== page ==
Francisco Franco: New Answers To Old Puzzles
Biography presents detailed evidence to settle long-disputed questions about dictator
FRANCO: A BIOGRAPHY By Paul Preston; HarperCollins 1002 pp., $37.50.
AS the least known of the key 20th-century dictators, Francisco Franco was due a political biography of this size and scope.
Paul Preston's ``Franco: A Biography'' promises to unravel decades of official misinformation by following Franco ``step by step and day by day.'' By the 1,000th page, some readers may feel they have trod every one of them. But this long march is worth the price.
To Franco's propagandists - of whom the dictator himself was first among equals - he stands with El Cid as one of Spain's great warrior heroes. To detractors, he was a small man, living in the shadow of Hitler and Mussolini, remarkable only for presiding over half a million deaths and 39 years of political repression.
The strength of this book is the quality of evidence it brings to bear on disputed points. Along with documents, diaries, and speeches, Preston draws on the testimony of new witnesses, both among Franco supporters and political foes. In the process, he provides new answers to some old puzzles.
One such issue: Could Franco have won the Spanish Civil War without the backing of Hitler and Mussolini?
The bombers that Hitler sent to Franco helped ``turn a coup dtat going wrong into a bloody and prolonged civil war.'' But Preston notes that Franco was a gifted general in his own right. As a young officer in the Spanish Legion in Morocco in 1916, he led assaults himself and was genuinely popular with his men. Later at age 33, he became the youngest general in Europe. In the early months of the Spanish Civil War, Franco's ``unquenchable optimism'' kept up morale among his own men and consolidated his authority with fellow rebels elsewhere in Spain, Preston writes.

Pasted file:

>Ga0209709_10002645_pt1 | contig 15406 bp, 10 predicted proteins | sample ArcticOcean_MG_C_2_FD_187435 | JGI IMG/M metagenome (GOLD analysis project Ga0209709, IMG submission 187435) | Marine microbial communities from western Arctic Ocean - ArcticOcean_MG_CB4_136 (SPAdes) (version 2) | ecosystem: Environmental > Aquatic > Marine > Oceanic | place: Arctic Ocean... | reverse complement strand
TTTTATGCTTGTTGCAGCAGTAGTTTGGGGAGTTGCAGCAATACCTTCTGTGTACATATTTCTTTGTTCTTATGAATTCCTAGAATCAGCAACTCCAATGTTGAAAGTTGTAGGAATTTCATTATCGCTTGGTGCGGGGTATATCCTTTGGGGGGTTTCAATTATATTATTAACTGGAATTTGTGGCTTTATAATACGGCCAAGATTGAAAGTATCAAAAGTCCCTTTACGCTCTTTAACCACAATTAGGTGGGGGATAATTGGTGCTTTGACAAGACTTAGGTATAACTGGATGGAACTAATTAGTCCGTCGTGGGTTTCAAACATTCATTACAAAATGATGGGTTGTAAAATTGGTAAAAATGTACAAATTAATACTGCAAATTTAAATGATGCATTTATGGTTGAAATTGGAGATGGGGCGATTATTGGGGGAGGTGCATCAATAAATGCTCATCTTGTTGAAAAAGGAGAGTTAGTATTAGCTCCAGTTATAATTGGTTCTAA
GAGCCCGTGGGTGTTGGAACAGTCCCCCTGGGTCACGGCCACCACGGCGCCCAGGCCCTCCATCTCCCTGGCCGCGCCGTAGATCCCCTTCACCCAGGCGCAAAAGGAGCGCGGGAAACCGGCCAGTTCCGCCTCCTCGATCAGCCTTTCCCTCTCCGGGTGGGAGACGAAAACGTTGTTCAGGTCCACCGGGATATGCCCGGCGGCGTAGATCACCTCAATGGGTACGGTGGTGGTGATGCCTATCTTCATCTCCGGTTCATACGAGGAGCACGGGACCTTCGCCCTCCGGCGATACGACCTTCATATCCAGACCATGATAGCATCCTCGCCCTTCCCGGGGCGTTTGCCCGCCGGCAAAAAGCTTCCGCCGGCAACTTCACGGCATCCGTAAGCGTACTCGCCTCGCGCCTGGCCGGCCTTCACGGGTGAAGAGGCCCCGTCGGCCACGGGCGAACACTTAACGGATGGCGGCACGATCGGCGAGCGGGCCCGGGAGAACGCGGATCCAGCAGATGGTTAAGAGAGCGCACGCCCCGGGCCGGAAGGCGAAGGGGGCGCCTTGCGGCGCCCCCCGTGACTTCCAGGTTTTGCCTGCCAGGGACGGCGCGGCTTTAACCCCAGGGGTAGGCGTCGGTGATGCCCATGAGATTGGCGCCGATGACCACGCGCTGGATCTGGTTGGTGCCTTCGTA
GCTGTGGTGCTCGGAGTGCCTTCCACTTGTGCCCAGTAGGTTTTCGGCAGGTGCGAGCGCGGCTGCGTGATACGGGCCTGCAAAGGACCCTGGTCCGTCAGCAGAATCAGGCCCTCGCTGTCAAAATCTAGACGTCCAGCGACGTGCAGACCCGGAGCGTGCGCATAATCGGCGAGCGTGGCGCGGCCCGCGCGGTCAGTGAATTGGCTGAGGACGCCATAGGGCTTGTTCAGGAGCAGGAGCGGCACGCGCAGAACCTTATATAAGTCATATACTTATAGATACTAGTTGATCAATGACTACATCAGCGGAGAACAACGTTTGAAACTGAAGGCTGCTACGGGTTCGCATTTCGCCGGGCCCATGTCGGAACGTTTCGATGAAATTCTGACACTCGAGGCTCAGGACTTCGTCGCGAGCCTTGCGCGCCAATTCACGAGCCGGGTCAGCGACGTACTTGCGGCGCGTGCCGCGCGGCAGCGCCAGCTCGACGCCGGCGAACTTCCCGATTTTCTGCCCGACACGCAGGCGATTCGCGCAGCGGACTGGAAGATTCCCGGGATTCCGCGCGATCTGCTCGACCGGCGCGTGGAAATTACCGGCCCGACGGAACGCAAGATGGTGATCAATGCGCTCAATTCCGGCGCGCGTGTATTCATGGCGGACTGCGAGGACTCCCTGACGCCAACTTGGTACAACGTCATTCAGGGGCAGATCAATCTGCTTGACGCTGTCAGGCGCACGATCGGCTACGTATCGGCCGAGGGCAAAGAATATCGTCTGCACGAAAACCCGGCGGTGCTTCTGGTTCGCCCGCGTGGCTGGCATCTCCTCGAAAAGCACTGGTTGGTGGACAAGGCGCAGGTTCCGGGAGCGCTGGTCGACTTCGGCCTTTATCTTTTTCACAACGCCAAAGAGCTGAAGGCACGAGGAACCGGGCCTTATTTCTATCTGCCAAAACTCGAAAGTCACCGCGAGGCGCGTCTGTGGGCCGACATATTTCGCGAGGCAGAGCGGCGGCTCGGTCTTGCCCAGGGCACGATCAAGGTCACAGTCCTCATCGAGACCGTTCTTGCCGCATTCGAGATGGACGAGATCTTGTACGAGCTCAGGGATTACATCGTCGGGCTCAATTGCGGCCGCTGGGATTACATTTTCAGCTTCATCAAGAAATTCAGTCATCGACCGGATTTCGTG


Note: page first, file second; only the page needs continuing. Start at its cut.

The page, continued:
On the other hand, Franco's management of the war was clearly more with an eye to ensuring his own postwar authority than to bringing a swift end to the conflict. Battle by battle, Preston notes points where an advantage could have been pressed, but wasn't. Franco needed a long, slow war, a war of attrition, to destroy as many political foes as possible. He wrote to an impatient Italian ambassador: ``I will take the capital not an hour before it is necessary: First I must have the certainty of being able to found a regime.''
Another puzzle: Given Franco's debts to Germany and Italy's fascist dictatorships, how did Franco keep Spain out of World War II?
Observers as keen as the late Dean Acheson credited Franco's fear of Hitler as part of the equation. This Preston denies. There was no evidence of German threats against Spain, he writes. Spain was more useful to Germany neutral. ``Above all, Franco's neutrality rested on the appalling economic and military plight of a Spain shattered by the Civil War, a disaster from which the Caudillo thus derived enormous benefit.''
As Spain starved and Europe was at war, Franco was writing a semiautobiographical novel glorifying his own battle to save Spain from the ``foreign poisons of liberalism, freemasonry, socialism, and Communism.''
At war's end, Franco's propagandists worked overtime rewriting his regime's war record. But Franco early recognized that what would break Spain's international isolation and the implacable hostility of the United States State Department was the cold war. Preston documents how Franco mobilized a Spanish lobby in Washington, arguing Spain's value to the West in the battle against communism. ``Franco knew that the change in the State Department's attitude was running behind that of the American military and financial establishments.'' A $25 million loan from the Chase Manhattan and National City Banks of New York, followed by the 1953 US Bases Agreement, confirmed his conviction.
Perhaps the most interesting puzzle is that Franco oversaw policies that modernized Spain's economy and eroded his own police state. Two years after his death in 1975, ``every vestige of dictatorship had disappeared.''
Preston suggests that Franco just slipped away. He spent more and more time shooting partridges (5,000 in one outing) and fishing for tuna. His decision to turn key ministries over to technocrats was a ``realistic political judgment.'' In the end, Franco was convinced by his ministers' technical arguments because he no longer understood them. Meanwhile, Spain had become an obvious target for foreign capital. ``[T]he Franco regime's contribution to economic growth was the decades of hardship which left Spanish workers willing to work long hours for low wages.''
There have been many books written on the Spanish Civil War with more poetry and passion, but few with more attention to detail and regard for truth.